Recently, The BMJ published two articles that address important areas of contact between medicine and society. One deals with the best way to deter scientific fraud, the other with potential changes to the healthcare system in Scotland if this nation becomes independent.
On 18 September, Scottish voters will decide whether Scotland will become an independent country. Everyone understands that independence would change many aspects of Scottish life, including how the healthcare system is organized and financed, the medical profession is regulated, drugs are approved, scientific research is supported, and medical education is structured.
Even the laws surrounding some of the more controversial aspects of healthcare, including abortion, xenotransplantation, and surrogacy may have to be rewritten. But as Clare Dyer explains in this Feature, the nature and scope of these changes is uncertain.
In areas where society and the medical profession intersect (and in this case, also medical scientists and researchers), there is bound to be controversy. Scientific research misconduct is such an area. Research misconduct exists along a continuum that ranges from incompetence leading to erroneous observations, to plagiarism, falsification, and outright fraud.
Scientific misconduct, when detected, is usually addressed by journals, funding bodies, and academic institutions; typical penalties involve paper retractions, contract terminations, and reputational attacks. But are these actions sufficient to prevent scientific fraud? Or should scientific fraud be treated the same way as financial or healthcare fraud? After all, the health of individuals and populations is at stake.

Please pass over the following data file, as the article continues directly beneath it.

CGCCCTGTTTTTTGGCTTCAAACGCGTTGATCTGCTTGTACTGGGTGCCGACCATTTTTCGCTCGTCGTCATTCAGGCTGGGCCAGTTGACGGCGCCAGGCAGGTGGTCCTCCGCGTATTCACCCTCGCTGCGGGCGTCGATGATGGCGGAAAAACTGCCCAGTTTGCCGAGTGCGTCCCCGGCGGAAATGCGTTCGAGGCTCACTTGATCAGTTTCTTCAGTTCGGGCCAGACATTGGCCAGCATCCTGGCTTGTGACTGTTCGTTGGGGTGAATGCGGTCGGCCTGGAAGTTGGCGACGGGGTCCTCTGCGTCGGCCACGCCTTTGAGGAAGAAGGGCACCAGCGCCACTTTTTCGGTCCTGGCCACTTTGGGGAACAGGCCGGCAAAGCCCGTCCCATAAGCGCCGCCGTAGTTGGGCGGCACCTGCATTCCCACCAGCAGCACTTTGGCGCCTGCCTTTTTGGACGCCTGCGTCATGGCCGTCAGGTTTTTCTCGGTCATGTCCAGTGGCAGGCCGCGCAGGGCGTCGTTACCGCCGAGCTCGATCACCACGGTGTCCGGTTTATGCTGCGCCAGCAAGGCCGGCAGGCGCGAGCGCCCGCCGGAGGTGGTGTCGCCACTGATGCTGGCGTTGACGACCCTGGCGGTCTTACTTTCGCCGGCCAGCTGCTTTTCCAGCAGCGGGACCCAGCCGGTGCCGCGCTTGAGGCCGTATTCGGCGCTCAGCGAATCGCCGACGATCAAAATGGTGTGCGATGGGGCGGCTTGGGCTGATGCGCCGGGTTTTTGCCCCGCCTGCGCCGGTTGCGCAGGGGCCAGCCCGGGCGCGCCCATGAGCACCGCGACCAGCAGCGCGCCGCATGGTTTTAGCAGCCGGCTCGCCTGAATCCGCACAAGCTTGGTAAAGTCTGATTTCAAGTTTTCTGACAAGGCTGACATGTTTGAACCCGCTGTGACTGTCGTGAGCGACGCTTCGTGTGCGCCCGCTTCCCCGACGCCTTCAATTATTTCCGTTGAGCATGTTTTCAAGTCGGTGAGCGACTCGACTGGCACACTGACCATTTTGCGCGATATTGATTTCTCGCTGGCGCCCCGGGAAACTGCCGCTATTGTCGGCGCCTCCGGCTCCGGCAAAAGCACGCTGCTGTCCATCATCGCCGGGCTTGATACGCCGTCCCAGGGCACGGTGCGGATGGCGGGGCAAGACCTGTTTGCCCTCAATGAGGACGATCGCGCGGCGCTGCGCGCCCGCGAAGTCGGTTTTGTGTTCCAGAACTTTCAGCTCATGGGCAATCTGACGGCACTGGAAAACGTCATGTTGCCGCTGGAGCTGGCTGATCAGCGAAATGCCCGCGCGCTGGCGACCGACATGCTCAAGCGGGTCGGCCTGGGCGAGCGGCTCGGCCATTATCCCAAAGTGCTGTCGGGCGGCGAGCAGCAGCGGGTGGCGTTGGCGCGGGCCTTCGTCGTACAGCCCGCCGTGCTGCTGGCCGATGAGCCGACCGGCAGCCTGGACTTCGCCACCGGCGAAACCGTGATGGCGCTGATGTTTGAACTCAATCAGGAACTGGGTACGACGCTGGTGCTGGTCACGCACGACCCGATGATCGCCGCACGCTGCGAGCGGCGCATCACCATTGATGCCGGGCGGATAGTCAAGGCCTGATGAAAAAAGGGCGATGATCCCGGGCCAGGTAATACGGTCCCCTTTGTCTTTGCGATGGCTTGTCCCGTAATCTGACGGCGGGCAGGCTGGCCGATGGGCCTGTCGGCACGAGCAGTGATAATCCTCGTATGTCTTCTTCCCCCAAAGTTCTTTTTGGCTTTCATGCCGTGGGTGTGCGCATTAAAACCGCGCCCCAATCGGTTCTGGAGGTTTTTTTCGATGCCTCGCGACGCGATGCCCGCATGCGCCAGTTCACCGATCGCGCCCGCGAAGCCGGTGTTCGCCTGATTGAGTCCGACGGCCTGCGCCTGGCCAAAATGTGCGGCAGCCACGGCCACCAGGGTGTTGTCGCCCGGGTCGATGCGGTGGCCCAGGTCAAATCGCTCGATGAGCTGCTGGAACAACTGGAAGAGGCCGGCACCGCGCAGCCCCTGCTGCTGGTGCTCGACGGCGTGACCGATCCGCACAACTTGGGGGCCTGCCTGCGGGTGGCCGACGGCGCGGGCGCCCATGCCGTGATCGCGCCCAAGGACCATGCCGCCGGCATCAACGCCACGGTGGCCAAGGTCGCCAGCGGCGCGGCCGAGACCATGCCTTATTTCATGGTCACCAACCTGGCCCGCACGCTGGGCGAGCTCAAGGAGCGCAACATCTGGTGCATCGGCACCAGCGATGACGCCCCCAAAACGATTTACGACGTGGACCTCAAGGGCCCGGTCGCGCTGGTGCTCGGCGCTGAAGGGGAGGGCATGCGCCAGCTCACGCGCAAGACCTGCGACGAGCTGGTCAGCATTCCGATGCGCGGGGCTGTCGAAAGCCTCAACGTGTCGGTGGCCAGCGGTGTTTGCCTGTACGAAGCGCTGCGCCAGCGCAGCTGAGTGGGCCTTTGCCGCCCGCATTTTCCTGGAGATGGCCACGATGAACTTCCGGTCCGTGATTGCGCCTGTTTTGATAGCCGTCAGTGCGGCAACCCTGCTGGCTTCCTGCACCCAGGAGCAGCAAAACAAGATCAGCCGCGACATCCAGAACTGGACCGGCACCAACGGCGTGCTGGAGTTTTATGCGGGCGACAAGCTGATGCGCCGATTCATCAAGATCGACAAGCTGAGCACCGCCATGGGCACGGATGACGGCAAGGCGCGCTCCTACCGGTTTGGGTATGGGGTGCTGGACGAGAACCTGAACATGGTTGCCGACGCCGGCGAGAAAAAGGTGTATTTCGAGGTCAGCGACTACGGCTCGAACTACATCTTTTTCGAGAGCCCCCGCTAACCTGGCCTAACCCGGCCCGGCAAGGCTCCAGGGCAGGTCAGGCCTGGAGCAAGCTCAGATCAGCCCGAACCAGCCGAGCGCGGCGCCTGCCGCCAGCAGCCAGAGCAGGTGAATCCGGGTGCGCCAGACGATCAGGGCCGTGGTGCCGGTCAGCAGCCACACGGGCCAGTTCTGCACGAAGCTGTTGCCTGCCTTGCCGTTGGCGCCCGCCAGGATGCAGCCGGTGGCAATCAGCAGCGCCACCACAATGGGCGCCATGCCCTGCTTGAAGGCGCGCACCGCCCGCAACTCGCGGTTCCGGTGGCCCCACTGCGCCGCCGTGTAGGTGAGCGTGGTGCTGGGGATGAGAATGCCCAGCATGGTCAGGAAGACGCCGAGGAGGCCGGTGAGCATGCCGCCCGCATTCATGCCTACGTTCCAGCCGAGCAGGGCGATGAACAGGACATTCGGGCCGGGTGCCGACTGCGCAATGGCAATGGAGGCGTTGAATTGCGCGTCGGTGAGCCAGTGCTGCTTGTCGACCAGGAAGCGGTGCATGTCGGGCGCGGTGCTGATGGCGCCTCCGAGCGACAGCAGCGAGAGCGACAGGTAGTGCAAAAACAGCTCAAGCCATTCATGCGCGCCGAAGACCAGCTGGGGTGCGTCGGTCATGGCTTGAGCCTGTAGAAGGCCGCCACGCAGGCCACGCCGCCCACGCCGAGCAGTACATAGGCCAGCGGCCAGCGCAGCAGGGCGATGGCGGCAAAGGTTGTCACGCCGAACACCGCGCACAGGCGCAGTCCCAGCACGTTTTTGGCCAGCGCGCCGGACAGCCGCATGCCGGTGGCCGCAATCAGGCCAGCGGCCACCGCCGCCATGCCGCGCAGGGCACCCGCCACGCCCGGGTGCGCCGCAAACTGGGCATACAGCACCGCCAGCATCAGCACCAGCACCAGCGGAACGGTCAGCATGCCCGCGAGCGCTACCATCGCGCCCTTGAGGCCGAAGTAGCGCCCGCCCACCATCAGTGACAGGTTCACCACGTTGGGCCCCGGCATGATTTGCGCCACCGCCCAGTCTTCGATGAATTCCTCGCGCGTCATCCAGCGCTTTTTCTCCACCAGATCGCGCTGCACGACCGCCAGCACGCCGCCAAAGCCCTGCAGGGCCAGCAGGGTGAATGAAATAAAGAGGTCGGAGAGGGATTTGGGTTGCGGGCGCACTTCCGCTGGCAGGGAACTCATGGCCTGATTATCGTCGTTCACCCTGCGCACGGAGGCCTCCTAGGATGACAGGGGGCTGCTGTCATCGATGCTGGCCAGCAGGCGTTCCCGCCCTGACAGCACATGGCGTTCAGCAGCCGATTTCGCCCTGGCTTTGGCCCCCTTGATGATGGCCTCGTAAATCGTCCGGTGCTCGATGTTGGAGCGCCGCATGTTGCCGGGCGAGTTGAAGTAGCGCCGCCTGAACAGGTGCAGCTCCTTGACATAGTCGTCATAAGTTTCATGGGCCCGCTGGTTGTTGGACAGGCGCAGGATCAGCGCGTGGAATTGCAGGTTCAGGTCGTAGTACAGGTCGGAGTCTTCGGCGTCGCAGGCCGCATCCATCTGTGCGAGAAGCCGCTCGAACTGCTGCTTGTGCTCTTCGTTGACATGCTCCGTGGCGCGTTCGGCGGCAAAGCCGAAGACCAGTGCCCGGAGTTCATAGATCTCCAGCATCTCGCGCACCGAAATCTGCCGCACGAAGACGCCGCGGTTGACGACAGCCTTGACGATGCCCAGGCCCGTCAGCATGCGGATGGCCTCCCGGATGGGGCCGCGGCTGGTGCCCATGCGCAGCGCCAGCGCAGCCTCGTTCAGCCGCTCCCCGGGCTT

In a Head to Head published in The BMJ, Zulfiqar Bhutta, from the Hospital for Sick Children in Toronto, argues that criminalizing scientific fraud will act as a more potent deterrent than scientific penalties. Julian Crane, from the University of Otago Wellington, takes the opposing view, arguing that criminalization will destroy the trust (between scientists and society) that is critical for research. Both agree that it is important to clearly separate scientific fraud with malicious intent from sloppy science, but they differ in where to draw the dividing line.
Jose G. Merino is US clinical research editor, The BMJ.